It’s 10:46 pm and my middle child and I are passing notes to each other.
I feel like I am being bad, like I am breaking the rules of parenting…
He casually walks into the study where I am working on the computer, pretends I am not here, and leaves a note on my keyboard.
I pretend surprise as I pick it up, to the sound of his thudding feet as he runs back to bed.
I read it, then write a note in return. I creep into his bedroom, careful not to wake up his sleeping brother, and casually drop a note onto the foot of his bed. He scrambles in the dark, grabs the note and I hear his torch click on as I creep out of the room.
This has been going on for a while…
He really should be asleep.
He should have been asleep hours ago, but he can’t settle.
He keeps coming in and out. He wants a drink, he needs a hug, he forgot to have some ventolin, he doesn’t feel well…
At first I was frustrated (seriously child… just go to bed, I have things to do and I need a break!), but when I received the first note…
Dear Mum, I feel a lot better, love Morgan
I stuffed my frustrations down and I read the note again… and I noticed things I didn’t the first time around.
I noticed the carefully formed letters, something he has struggled with for so long.
I noticed the self correction – the correct use of upper and lowercase.
I noticed that he still writes the ‘g’ in his name backwards.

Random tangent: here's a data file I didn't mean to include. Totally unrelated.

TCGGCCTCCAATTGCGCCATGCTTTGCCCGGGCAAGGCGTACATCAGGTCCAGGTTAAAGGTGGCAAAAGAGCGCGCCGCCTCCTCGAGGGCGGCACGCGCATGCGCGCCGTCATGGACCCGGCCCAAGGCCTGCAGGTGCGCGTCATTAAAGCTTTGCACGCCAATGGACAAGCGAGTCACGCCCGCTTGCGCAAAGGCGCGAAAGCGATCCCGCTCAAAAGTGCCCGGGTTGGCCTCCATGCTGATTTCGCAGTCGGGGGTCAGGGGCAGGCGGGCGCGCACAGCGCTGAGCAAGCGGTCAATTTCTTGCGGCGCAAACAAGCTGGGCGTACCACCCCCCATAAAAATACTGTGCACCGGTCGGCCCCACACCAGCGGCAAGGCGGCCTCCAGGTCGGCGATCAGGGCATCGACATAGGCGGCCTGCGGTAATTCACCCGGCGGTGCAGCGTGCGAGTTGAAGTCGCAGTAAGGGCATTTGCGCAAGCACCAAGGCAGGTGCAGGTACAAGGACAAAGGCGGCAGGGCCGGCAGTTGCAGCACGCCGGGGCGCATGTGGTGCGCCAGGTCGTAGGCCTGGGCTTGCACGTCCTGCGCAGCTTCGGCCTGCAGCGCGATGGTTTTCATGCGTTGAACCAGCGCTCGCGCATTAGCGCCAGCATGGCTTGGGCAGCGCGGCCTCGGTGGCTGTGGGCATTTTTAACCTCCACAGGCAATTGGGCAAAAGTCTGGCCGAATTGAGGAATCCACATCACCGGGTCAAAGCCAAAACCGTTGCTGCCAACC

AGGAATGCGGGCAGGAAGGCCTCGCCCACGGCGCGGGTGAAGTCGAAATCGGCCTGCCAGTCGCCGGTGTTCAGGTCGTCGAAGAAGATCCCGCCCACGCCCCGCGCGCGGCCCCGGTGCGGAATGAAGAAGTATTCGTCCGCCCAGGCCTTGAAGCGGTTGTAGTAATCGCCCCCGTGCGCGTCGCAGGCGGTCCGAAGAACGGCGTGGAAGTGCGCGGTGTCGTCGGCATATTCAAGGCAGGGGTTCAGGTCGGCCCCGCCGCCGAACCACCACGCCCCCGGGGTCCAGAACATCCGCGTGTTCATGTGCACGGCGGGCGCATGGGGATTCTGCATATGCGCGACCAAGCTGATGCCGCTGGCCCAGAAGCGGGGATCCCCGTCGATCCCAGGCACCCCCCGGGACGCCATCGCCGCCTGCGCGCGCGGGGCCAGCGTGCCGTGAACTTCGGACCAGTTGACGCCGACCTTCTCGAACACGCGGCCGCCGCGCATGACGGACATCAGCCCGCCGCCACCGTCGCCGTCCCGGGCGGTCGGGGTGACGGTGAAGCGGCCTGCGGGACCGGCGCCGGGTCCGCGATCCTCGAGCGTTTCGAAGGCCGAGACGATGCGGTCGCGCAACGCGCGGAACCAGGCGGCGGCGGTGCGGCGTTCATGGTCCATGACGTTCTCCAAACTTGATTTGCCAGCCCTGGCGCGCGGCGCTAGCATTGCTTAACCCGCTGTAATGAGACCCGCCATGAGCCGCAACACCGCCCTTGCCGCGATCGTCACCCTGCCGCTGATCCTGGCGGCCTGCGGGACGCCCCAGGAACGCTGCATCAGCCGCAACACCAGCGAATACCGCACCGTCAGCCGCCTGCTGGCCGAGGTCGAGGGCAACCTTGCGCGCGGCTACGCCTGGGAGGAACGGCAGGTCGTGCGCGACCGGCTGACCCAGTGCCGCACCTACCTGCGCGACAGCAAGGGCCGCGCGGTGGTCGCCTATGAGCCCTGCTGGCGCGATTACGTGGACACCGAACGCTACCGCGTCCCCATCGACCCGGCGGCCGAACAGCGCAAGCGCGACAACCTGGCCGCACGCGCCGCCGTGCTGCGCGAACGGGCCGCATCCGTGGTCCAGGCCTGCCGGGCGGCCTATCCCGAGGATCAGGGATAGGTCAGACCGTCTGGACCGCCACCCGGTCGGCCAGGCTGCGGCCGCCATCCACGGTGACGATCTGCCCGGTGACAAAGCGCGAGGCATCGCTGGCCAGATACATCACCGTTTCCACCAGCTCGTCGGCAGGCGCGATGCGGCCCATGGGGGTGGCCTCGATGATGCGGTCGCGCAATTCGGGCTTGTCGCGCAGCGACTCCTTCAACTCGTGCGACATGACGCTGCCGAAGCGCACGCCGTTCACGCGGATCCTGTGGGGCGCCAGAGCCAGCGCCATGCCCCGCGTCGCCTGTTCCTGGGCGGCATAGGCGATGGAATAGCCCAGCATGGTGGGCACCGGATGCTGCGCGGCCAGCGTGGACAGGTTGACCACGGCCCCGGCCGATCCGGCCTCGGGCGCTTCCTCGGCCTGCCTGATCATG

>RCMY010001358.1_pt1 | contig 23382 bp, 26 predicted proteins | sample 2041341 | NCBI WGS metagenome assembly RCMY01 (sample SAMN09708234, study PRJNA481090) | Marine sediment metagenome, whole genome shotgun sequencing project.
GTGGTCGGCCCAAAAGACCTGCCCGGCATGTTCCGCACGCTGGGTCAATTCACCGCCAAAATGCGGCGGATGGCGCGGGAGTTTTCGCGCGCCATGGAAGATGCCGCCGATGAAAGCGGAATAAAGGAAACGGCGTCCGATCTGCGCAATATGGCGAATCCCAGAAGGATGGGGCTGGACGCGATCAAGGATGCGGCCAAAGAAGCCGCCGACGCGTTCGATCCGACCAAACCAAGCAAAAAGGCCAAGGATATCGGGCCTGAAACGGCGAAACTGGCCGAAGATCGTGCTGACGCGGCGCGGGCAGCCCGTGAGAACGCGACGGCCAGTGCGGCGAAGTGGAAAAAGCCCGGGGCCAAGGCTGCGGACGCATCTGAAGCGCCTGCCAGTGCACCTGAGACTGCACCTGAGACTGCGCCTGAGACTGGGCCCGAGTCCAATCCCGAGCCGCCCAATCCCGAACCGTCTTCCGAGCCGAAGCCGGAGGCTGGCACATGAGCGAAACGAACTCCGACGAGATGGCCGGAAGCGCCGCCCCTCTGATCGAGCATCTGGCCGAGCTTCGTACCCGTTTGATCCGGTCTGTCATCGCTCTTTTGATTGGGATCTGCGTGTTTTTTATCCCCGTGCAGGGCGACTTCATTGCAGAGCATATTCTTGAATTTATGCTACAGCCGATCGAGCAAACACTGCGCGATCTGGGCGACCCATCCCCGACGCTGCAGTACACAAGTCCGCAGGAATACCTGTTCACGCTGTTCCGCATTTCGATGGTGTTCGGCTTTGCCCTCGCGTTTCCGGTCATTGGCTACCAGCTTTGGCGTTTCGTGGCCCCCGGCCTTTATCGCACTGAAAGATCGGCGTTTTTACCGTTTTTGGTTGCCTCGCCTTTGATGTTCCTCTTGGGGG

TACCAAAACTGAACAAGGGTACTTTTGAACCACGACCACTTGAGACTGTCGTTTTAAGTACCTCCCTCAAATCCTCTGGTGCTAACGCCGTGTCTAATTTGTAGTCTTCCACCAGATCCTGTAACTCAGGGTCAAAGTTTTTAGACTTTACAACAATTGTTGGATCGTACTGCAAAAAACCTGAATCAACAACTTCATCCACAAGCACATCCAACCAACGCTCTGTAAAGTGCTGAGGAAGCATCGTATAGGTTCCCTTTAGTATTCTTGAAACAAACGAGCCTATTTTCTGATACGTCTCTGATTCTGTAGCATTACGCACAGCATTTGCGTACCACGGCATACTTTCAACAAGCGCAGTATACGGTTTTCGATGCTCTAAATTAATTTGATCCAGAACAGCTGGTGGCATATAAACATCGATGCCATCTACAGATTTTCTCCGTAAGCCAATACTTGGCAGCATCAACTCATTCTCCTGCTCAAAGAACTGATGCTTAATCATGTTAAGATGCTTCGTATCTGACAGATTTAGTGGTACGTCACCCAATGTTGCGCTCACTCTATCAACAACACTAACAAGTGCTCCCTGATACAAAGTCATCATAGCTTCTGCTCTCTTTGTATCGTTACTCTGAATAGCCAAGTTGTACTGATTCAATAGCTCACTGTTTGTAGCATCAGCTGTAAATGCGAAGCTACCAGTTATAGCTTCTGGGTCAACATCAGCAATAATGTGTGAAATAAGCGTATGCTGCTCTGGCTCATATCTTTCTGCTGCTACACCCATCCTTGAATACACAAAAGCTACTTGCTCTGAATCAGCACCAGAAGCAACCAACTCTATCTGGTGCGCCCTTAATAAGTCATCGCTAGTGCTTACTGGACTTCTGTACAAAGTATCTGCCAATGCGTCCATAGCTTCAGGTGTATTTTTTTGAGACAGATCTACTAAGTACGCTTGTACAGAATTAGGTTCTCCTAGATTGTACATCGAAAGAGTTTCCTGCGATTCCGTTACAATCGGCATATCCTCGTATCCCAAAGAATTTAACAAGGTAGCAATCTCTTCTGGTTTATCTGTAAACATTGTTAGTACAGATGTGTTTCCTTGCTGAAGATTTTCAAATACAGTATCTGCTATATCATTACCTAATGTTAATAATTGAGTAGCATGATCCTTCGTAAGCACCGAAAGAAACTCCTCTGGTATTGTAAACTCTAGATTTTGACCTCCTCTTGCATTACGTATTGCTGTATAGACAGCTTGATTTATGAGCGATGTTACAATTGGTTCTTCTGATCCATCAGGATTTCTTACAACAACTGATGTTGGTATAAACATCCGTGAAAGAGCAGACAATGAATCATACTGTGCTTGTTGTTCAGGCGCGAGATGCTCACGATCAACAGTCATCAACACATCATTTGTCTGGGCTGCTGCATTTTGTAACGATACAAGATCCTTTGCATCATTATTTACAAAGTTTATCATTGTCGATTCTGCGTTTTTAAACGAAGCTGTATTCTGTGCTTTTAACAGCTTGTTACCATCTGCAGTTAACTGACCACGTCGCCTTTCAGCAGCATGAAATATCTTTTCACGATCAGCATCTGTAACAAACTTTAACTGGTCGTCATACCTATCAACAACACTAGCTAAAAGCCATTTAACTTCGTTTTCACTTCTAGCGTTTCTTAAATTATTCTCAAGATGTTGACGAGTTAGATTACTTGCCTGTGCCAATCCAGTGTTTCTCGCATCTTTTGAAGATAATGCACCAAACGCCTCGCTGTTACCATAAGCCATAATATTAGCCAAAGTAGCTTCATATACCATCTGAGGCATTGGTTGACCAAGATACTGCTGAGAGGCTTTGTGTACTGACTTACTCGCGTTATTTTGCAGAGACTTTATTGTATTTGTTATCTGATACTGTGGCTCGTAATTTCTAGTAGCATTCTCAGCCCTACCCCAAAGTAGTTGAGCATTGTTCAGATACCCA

It makes me stop, it makes me try to look past the excuses and read in his funny little note the need for something more… the need for connection.
So I wrote him note back.
And he wrote me one.
And I wrote one back.
The notes don’t say much…
Dear Morgan, I’m glad you are feeling better, love Mum.
Dear Mum, I love you. Love Morgan.
Dear Morgan, I love you too, love Mum.
Dear Mum, minecraft is the best, love Morgan.
Dear Morgan, minecraft is cool, love Mum.
Dear Mum, thanks for making my best dinner, love Morgan.
Dear Morgan, you’re welcome, I love tacos too, love Mum.
I wait for another reply… but there isn’t one.
I creep into his room and climb halfway up the ladder to tuck him in to the top bunk, and make sure he is ok.
He is almost asleep and he mumbles… “Thanks Mum,that was fun.”
I smile as I leave his room for the last time tonight. It was fun, breaking the ‘rules’ was fun.
Sure, he should have been asleep hours ago, but there was probably not much I could have done to wangle that tonight. But I know I definitely would have made things worse had I not kept my frustrations in check… and I would have missed an opportunity to connect with him had I never broken the rules, had I never written back.
I chalk up a win to better parenting tonight as I head to my own bed… and win for myself, because writing notes was fun, it was actually just what I needed to feel connected and worthwhile and loved… and then I wonder who has been parenting who.
Have you ever ‘broken the rules of parenting’?